Tree roots often times get a bad wrap, they get blamed for many structure problems (uprising the sidewalk, cracking foundations, etc.). The tree’s roots are not always the “root” cause of these problems. There are some practices that you may follow to help reduce these types of situations.
1. Planting Location
- Shade Trees (i.e. Maples, Oaks, Elms, etc.) – Do not plant within 20′ of a potential structure
- Ornamental Trees (i.e. Serviceberry, Magnolia, Redbud, etc.) – Do not plant within 6′ of a potential structure
2. Cultural (Nurturing) Practices
- Maintain good watering practices during dry months (typically 1 in. of water per week, taking into account rainfall)
Unfortunately, in many cases, trees are not planted within these guidelines stated above. What can be done in these instances? Root pruning may be a viable option for the tree in question. Root pruning is exactly as it sounds, removing the roots below the soil surface, it is often used in pre-construction activities to minimize long-term impact to trees. It can also be used in certain circumstances when tree roots and structures are against each other. A Certified Arborist would be best to make the determination if root pruning is a viable option, they would take into account the type of the tree, size, and proximity to the structure. If it is too close to the structure, within a few feet, root pruning may be too aggressive of an approach in regards to the amount of root loss.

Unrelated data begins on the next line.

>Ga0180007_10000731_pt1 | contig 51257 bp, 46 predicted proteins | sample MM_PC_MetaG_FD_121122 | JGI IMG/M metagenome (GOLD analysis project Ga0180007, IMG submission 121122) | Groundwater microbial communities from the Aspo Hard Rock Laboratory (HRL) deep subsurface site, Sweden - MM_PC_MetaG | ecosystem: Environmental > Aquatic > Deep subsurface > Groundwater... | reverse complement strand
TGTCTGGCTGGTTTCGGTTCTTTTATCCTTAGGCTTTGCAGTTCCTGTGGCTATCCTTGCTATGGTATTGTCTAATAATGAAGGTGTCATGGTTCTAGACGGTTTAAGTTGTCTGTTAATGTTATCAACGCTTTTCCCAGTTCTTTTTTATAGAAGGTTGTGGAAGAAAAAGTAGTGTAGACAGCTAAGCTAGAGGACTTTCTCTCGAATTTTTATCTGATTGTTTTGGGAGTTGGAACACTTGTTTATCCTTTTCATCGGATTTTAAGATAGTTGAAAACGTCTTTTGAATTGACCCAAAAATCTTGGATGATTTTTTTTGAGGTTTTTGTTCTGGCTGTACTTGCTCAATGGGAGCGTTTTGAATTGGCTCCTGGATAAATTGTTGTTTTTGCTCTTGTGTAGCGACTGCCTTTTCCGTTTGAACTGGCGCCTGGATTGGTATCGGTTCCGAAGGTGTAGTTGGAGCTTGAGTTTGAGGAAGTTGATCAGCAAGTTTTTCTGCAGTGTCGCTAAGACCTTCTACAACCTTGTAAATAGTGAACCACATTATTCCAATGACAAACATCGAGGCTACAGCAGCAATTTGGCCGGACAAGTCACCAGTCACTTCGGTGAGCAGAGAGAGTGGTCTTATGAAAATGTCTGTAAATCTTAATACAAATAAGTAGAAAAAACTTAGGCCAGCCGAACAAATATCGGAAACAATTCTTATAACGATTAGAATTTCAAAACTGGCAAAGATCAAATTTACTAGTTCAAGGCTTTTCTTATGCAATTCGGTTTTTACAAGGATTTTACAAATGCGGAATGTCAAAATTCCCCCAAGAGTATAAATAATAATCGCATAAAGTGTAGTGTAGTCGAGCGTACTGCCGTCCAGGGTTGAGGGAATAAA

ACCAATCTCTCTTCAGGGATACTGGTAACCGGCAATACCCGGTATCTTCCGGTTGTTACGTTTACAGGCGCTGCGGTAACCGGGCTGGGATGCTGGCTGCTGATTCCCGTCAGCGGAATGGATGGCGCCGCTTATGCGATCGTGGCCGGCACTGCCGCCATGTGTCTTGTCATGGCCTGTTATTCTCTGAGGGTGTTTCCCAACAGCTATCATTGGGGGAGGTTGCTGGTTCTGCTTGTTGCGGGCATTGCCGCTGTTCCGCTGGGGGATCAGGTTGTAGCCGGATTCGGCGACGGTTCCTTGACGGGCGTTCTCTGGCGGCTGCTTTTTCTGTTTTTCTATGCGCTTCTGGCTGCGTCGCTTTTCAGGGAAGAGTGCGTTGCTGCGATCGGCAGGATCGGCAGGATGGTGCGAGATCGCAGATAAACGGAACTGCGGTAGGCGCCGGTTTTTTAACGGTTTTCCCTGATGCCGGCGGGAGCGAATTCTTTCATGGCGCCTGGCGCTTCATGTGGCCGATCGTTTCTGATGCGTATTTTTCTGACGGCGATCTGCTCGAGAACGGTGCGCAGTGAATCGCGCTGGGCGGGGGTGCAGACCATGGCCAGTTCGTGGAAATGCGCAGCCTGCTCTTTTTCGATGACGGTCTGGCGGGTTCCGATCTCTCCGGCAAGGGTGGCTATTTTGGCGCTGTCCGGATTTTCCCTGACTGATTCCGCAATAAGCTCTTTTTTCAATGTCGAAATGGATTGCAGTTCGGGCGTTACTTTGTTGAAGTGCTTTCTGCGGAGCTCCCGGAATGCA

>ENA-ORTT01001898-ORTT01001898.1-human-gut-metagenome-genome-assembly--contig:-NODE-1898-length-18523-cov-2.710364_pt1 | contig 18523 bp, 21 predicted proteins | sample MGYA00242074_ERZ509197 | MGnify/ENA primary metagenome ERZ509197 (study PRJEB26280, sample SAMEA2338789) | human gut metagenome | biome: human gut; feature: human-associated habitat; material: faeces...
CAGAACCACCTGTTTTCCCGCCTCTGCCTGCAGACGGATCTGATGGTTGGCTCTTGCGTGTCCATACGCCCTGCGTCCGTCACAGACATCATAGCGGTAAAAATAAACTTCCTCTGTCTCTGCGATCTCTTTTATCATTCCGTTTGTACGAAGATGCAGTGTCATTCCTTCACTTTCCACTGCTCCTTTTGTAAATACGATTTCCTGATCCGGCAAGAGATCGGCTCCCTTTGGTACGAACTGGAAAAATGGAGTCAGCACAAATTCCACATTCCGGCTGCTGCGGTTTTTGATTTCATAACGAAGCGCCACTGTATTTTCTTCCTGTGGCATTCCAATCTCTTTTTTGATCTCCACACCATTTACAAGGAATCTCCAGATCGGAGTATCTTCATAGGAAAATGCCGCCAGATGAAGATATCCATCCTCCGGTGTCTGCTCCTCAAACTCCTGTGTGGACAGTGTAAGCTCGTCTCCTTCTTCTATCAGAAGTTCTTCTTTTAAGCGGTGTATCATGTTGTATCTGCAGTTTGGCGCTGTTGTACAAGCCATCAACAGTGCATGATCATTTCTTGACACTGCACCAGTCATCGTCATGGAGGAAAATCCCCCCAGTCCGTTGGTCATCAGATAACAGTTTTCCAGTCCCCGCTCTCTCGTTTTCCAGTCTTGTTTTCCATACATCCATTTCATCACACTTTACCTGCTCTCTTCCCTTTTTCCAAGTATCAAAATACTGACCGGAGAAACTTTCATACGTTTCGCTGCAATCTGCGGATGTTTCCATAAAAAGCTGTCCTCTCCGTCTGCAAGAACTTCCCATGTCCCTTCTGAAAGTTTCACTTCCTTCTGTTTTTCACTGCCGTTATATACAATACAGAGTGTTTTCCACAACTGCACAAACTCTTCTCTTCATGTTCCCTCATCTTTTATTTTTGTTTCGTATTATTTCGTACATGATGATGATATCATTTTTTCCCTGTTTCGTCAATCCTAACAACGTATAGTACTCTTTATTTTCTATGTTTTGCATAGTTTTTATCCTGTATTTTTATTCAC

For more information on tree roots and structures, you can read a great article at the Renegade Gardener website – http://renegadegardener.com/content/myth2007.htm
So, next time you’re planning to put in that new pool in the back yard, new back patio deck, or any other excavation project, make sure to address the needs of the surrounding trees to prolong their health and longevity!
Leave a comment if you’ve ever run into a situation involving tree roots and structures!